Vodafone's total third quarter revenue fell 4.7% to €11.2bn, although the organic decline, which excludes the impact of exchange rates and acquisitions or disposals, was just 0.3%. Growth was driven by a strong performance in Germany, Vodafone's largest market.
Vodafone reiterated its full year guidance for between €14.4bn and €14.6bn in underlying cash profit (EBITDA) and €5bn in free cash flow before spectrum and restructuring costs.
The Vantage Towers IPO remains on track.
The shares rose 4.1% the announcement.
Correction: this view has been updated, a previous version incorrectly stated Vodafone was selling its Egyptian operations.
COVID-19's impact has mainly been to reduce roaming revenue, as fewer of us have used our phones abroad. However, this should recover in the future, and means investors should be focused on the bigger picture.
Vodafone, and telecoms generally, have some exciting opportunities ahead with the roll out of 5G. However, competition remains intense, capital expenditure eye watering, and governments continue to raise more than expected when companies bid to use chunks of the electromagnetic spectrum for mobile data, putting pressure on cash flows.
Vodafone's debt pile has reached €44.0bn, thanks primarily to the recent acquisition of Liberty Global assets in Europe. The planned sale of some of the group's European tower assets will help reduce the debt burden. The group is targeting 2.5-3.0x net debt to cash profits, which feels reasonably comfortable to us although the group is currently right at the top of this range.
Still, the tower sale will mean the group's losing an attractive asset. Mobile providers pay tower owners rent, which generates a steady return.
Against that hostile background, the bull case for Vodafone has long been based on an attractive dividend. After a recent cut the rebased dividend is well covered by free cash flow and should be sustainable, although there are no guarantees. The question now is whether the sharper consumer focus can help the group grow shareholder returns over time.
The savings to be had from the Liberty deal should help. Vodafone reckons it can get €535m a year in operating and capital expenditure savings within 5 years of completion, and management says this is currently ahead of schedule.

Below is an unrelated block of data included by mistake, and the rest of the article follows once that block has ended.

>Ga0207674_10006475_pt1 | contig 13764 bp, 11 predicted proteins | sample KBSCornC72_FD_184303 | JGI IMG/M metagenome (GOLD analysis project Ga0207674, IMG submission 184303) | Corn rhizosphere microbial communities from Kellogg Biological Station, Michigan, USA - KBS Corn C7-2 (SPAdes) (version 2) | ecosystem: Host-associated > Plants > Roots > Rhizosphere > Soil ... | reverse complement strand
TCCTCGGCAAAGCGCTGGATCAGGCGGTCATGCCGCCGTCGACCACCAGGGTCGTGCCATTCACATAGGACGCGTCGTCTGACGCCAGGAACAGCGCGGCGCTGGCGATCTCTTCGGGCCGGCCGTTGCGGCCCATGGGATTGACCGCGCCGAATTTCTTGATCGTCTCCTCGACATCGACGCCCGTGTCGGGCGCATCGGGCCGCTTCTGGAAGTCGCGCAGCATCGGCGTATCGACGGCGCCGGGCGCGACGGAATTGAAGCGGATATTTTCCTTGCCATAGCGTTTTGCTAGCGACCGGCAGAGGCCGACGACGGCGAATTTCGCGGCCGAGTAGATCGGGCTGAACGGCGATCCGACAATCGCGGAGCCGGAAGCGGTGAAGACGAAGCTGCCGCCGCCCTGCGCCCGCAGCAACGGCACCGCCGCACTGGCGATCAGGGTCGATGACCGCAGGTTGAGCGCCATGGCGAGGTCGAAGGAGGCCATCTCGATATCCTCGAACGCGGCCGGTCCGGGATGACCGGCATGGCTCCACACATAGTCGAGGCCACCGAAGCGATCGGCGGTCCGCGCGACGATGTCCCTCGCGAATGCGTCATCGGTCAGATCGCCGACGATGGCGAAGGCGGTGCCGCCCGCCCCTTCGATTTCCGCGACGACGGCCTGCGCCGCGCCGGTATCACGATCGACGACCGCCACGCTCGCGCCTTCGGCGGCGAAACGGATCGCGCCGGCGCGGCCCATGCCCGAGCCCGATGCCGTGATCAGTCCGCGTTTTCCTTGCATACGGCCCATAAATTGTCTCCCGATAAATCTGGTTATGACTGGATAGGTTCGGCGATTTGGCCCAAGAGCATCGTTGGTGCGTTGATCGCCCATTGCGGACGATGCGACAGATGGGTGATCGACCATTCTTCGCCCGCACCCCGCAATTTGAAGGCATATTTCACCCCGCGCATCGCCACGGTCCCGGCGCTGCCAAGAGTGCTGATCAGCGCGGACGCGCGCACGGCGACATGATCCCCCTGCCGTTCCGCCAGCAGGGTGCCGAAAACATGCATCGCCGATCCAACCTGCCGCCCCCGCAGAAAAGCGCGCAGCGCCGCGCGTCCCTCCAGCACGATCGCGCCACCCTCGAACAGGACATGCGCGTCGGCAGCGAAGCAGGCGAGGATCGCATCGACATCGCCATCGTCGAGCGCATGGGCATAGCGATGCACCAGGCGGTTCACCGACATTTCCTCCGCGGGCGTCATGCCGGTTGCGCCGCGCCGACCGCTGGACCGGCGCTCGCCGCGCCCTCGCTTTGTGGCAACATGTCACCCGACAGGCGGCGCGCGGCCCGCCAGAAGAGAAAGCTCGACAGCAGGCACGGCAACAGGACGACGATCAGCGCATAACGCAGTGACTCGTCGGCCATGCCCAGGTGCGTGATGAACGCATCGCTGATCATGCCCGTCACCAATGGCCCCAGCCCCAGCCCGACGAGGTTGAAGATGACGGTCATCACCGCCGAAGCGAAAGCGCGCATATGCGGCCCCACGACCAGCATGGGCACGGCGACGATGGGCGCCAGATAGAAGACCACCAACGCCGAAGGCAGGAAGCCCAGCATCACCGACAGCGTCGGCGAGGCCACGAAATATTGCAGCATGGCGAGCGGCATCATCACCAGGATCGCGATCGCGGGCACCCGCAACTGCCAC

The acquired Liberty businesses also create more cross-selling opportunities. Vodafone's long been focused on rolling out broadband, fixed line and TV services across its European markets. It's finding that customer retention is significantly better among those taking up multiple products.
A series of speed-tiered unlimited data plans is another attempt offer customers something different. The initiative's showing early signs of success in some markets, but ultimately there isn't much preventing competitors from copying it if it proves to be a winner.
That's the industry's biggest challenge. Despite the multi-billion investments in mobile spectrum, there's not much differentiating mobile providers other than the price they charge. Customers often just go with the cheapest deal, as Vodafone has discovered to its detriment in India and Spain.
All-in-all then, while we think the portfolio changes and strategy make some sense, there's no guarantee the group can thrive from here.
Vodafone key facts
- 12m forward Price/Earnings ratio: 15.0
- Ten year average 12m forward Price/Earnings ratio: 20.0
- Prospective yield: 6.5%
All ratios are sourced from Refinitiv. Please remember yields are variable and not a reliable indicator of future income. Keep in mind key figures shouldn't be looked at on their own - it's important to understand the big picture.
Third quarter trading update (underlying growth rates)
Group Organic Service Revenue (OSR) grew 0.4% to €9.4bn.
In Germany OSR rose 1.0% to €2.9bn, driven by higher variable use during lockdown, a strong Business performance and a smaller decline in roaming and visitor revenue. Retail service revenue grew 1.5%.
Italy saw OSR fall 7.8% to €1.1bn, reflecting competition at the value end of the mobile market and lower roaming revenue. In the UK OSR fell 0.4% to €1.2bn as roaming revenue fell.
In Spain OSR fell 1.1% to €957m, reflecting price competition, and in Other Europe OSR fell 0.7% to €1.2bn. Growth in South Africa saw Vodacom OSR grow 3.3%, to €1.1bn.
Across the business Vodafone is "competing well" in Consumer divisions. Speed tiered unlimited plans continue to drive growth in the premium segment of the market, while second brands compete at the value end.
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